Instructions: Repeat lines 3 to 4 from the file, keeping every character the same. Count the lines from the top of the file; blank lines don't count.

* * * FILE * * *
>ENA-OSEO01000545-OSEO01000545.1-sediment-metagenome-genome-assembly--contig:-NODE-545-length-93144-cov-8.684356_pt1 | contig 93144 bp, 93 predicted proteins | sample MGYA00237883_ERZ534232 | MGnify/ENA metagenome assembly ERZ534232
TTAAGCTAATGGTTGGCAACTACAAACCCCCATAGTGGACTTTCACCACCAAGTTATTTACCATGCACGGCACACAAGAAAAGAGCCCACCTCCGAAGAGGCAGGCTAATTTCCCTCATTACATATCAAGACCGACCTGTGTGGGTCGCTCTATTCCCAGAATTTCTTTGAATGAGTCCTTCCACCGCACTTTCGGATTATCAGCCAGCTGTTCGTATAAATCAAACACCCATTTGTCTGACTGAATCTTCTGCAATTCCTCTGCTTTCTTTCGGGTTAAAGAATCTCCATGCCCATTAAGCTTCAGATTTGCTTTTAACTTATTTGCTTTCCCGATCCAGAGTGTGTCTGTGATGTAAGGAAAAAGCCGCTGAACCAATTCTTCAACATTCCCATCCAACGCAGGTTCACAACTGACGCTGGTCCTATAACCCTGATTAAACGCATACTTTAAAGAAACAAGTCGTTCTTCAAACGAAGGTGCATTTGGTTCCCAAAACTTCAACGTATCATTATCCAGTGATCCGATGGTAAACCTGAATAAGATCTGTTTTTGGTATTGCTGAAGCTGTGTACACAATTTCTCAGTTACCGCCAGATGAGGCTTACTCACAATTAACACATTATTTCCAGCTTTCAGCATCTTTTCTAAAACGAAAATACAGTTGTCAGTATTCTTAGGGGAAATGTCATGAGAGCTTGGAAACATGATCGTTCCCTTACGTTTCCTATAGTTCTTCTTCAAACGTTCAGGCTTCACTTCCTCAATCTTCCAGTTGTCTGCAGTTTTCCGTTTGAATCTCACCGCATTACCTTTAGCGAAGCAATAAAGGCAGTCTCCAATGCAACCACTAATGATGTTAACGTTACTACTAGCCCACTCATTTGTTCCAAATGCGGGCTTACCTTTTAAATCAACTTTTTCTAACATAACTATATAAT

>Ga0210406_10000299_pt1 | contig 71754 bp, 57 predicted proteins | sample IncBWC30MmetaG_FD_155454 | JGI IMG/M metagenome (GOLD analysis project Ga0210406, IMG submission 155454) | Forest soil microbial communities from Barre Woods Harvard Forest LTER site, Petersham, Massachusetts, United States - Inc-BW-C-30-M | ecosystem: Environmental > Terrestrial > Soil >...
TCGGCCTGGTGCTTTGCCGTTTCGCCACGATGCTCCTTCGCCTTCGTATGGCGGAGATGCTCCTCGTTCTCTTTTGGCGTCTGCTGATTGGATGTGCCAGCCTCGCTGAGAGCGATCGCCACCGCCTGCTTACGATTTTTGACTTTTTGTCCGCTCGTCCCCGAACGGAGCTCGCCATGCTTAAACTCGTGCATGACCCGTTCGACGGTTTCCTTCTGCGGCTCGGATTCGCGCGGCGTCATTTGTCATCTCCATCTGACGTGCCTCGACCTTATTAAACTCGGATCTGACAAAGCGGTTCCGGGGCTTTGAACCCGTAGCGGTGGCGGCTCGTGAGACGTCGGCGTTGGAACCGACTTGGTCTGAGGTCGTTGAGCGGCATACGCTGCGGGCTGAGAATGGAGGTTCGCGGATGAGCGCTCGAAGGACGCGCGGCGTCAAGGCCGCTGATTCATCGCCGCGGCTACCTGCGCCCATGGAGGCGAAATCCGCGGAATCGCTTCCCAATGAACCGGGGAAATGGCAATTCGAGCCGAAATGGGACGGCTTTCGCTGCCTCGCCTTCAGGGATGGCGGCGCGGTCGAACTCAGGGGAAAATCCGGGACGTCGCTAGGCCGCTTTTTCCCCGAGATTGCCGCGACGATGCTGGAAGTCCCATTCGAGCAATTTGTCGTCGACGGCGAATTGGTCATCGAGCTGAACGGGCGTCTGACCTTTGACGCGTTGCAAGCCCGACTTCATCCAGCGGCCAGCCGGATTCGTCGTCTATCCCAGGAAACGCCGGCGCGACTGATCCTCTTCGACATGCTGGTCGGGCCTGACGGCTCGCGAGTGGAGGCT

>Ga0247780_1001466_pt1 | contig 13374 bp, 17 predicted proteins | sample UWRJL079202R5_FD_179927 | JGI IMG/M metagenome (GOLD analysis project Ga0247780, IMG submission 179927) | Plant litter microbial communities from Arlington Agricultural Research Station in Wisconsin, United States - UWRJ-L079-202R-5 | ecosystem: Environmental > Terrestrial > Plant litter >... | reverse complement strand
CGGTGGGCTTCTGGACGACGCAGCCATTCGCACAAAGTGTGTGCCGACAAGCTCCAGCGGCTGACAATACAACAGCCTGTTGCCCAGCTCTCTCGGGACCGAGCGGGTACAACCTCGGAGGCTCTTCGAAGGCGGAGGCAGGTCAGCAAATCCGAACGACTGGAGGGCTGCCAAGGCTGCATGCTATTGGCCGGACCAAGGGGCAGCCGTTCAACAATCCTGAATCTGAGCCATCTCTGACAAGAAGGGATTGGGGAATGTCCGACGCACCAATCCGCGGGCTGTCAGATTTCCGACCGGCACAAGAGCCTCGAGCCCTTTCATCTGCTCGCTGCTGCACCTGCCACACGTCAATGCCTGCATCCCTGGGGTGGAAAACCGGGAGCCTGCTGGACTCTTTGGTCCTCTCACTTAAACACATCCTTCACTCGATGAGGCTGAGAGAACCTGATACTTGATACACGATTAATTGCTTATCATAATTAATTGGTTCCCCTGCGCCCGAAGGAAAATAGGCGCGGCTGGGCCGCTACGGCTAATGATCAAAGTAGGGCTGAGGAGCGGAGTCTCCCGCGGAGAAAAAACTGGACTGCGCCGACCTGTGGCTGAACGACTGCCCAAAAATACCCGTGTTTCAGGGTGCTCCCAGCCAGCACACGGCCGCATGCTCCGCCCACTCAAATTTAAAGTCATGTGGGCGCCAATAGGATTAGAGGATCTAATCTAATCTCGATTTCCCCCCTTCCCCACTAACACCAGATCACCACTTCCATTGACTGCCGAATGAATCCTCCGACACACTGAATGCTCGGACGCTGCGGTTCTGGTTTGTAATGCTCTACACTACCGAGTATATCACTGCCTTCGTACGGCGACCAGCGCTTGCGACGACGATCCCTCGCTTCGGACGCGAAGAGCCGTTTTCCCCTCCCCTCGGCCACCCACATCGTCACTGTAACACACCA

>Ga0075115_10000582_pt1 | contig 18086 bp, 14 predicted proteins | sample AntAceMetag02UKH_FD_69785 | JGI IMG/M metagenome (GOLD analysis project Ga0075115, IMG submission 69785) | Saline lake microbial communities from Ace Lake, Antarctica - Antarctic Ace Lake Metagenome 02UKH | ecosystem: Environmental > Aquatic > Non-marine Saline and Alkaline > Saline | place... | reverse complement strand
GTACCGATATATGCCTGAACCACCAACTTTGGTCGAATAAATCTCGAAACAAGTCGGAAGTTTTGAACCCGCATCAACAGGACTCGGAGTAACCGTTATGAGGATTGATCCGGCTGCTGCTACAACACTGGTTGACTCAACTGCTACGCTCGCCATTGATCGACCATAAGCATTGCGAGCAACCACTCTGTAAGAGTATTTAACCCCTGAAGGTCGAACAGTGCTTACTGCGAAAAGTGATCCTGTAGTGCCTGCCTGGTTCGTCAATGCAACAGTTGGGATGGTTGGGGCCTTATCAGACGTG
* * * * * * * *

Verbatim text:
>Ga0210406_10000299_pt1 | contig 71754 bp, 57 predicted proteins | sample IncBWC30MmetaG_FD_155454 | JGI IMG/M metagenome (GOLD analysis project Ga0210406, IMG submission 155454) | Forest soil microbial communities from Barre Woods Harvard Forest LTER site, Petersham, Massachusetts, United States - Inc-BW-C-30-M | ecosystem: Environmental > Terrestrial > Soil >...
TCGGCCTGGTGCTTTGCCGTTTCGCCACGATGCTCCTTCGCCTTCGTATGGCGGAGATGCTCCTCGTTCTCTTTTGGCGTCTGCTGATTGGATGTGCCAGCCTCGCTGAGAGCGATCGCCACCGCCTGCTTACGATTTTTGACTTTTTGTCCGCTCGTCCCCGAACGGAGCTCGCCATGCTTAAACTCGTGCATGACCCGTTCGACGGTTTCCTTCTGCGGCTCGGATTCGCGCGGCGTCATTTGTCATCTCCATCTGACGTGCCTCGACCTTATTAAACTCGGATCTGACAAAGCGGTTCCGGGGCTTTGAACCCGTAGCGGTGGCGGCTCGTGAGACGTCGGCGTTGGAACCGACTTGGTCTGAGGTCGTTGAGCGGCATACGCTGCGGGCTGAGAATGGAGGTTCGCGGATGAGCGCTCGAAGGACGCGCGGCGTCAAGGCCGCTGATTCATCGCCGCGGCTACCTGCGCCCATGGAGGCGAAATCCGCGGAATCGCTTCCCAATGAACCGGGGAAATGGCAATTCGAGCCGAAATGGGACGGCTTTCGCTGCCTCGCCTTCAGGGATGGCGGCGCGGTCGAACTCAGGGGAAAATCCGGGACGTCGCTAGGCCGCTTTTTCCCCGAGATTGCCGCGACGATGCTGGAAGTCCCATTCGAGCAATTTGTCGTCGACGGCGAATTGGTCATCGAGCTGAACGGGCGTCTGACCTTTGACGCGTTGCAAGCCCGACTTCATCCAGCGGCCAGCCGGATTCGTCGTCTATCCCAGGAAACGCCGGCGCGACTGATCCTCTTCGACATGCTGGTCGGGCCTGACGGCTCGCGAGTGGAGGCT